Prosecutors Contest Overturned Conviction in 'Making a Murderer' Case: 'Brendan Dassey Chose to Confess'

Lawyers for Steven Avery's nephew Brendan Dassey argue his confession was coerced by promises of leniency

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Photo: Eric Young, Pool/AP

The fate of Brendan Dassey now rests with a trio of federal appeals judges.

During a brief hearing Tuesday in Chicago, Wisconsin prosecutors appeared before the panel to appeal a judge’s August decision overturning Dassey’s conviction for the 2005 murder of Teresa Halbach. The convictions of Dassey and his uncle, Steven Avery, were featured in Netflix’s true crime docuseries, Making a Murderer.

The lawyers fielded a number of questions from U.S. Circuit Judges Ilana Rovner, Ann Williams, and David Hamilton. Most of the judges’ questions centered around the techniques investigators used during Dassey’s controversial interrogation in 2006, during which the then-16-year-old confessed.

In his confession, Dassey said he helped Avery rape and murder Halbach on Oct. 31, 2005. But he later recanted, claiming the confession had been coerced.

Dassey’s confession to law enforcement is perhaps the most debated aspect of Making a Murderer.

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On the day of the confession, lead investigators Tom Fassbender and Mark Wiegert pulled Dassey out of school and questioned him alone for hours. Dassey is described by multiple people in the series as having learning disabilities, and on Tuesday, his own lawyer, Laura Nirider, referred to him as “mentally limited.”

During the 2006 interrogation, Dassey told investigators he and Avery shot Halbach in the head and burned her body in a bonfire on the Avery property later that evening.

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Dan Powers/Post-Cresent/AP

Calumet County Prosecutor Ken Kratz called a news conference shortly after investigators obtained the confession, saying that Dassey described in detail Halbach’s brutal assault and slaying.

However, after seeing portions of the confession on Netflix, many people came to believe he was goaded by Fassbender and Wiegert, who repeatedly question him until the teen gives them a confession.

In a recorded exchange with his mother, Barb Janda, following the confession, Dassey says, “They got in my head.” The teen later denied that he ever saw Halbach and said he had nothing to do with her death.

After a judge overturned Dassey’s conviction last August, Wisconsin prosecutors immediately appealed the ruling.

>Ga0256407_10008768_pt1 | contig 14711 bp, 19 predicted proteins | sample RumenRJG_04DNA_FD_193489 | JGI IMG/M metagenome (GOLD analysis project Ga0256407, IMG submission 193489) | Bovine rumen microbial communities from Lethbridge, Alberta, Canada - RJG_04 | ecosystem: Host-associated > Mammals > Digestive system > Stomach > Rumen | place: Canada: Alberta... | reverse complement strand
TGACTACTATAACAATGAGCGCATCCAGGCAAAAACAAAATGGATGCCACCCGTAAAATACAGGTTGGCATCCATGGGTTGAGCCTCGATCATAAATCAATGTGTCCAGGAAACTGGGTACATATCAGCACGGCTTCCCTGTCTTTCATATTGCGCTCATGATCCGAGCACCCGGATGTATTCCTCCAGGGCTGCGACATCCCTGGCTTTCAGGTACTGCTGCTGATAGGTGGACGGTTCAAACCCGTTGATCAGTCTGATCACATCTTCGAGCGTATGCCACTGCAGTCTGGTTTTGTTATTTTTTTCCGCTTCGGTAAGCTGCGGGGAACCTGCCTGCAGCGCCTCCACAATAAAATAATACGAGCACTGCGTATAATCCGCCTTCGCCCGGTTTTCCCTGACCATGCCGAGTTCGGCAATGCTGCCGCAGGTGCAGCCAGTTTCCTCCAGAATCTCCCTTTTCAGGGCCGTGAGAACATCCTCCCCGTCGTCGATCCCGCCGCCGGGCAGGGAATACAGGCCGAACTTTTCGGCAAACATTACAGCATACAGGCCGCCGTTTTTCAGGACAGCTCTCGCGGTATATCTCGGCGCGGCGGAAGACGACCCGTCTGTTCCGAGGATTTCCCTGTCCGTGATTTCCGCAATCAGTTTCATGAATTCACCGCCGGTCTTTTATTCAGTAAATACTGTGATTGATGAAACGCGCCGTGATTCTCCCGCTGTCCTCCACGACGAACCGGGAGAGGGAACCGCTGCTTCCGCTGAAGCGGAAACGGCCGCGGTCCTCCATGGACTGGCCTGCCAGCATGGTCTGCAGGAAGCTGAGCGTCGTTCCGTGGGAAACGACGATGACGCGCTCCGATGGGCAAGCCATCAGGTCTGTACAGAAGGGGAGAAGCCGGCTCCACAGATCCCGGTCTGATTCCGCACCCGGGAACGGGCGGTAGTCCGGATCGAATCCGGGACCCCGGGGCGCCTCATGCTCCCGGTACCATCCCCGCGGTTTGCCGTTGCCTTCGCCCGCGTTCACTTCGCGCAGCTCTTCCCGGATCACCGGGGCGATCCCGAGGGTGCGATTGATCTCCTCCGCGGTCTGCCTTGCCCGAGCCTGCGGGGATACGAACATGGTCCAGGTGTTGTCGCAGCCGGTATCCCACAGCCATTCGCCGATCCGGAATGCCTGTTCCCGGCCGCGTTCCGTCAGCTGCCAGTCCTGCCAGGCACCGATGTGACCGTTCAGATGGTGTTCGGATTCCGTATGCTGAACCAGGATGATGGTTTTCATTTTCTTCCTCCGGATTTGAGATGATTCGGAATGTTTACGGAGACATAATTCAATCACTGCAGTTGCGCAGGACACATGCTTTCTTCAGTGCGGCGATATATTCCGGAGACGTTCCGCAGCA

During Tuesday’s hearing, Nirider argued that her client’s confession had been coerced by interrogators who repeatedly made “false promises of leniency” as they tried to ensure Dassey’s cooperation.

Footage from his videotaped confession shows investigators telling Dassey they were on his side — that they believed he had nothing to with Halbach’s killing. They can also be seen in the footage pressing him for more details. Dassey’s lawyers maintain his confession was based on information investigators fed to him.

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But Deputy Solicitor General Luke Berg have insisted the confession was legitimate, noting that the investigators who had questioned him about Halbach’s murder never made any explicit promises. Before confessing his alleged role in the killing, Dassey was handled by investigators as a witness and not a suspect, Berg said.

“Brendan Dassey chose to confess, to release those terrible images of Teresa Halbach that were haunting him,” Berg said Tuesday. “The investigators encouraged him to get it out but did not apply any improper pressure.”

If the three judges decide Dassey was unfairly convicted, the state will have to decide whether to put Dassey on trial again for Halbach’s murder or to free him.

A written decision is expected from the court but could take several months.

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Halbach Family/Herald Times Reporter/AP

Attending Tuesday’s proceedings were Kratz, who prosecuted both Avery and Dassey, and Avery’s new lawyer, Kathleen Zellner.

Dassey remains behind bars at Columbia Correctional Institution in Portage while the state’s appeal is still pending.

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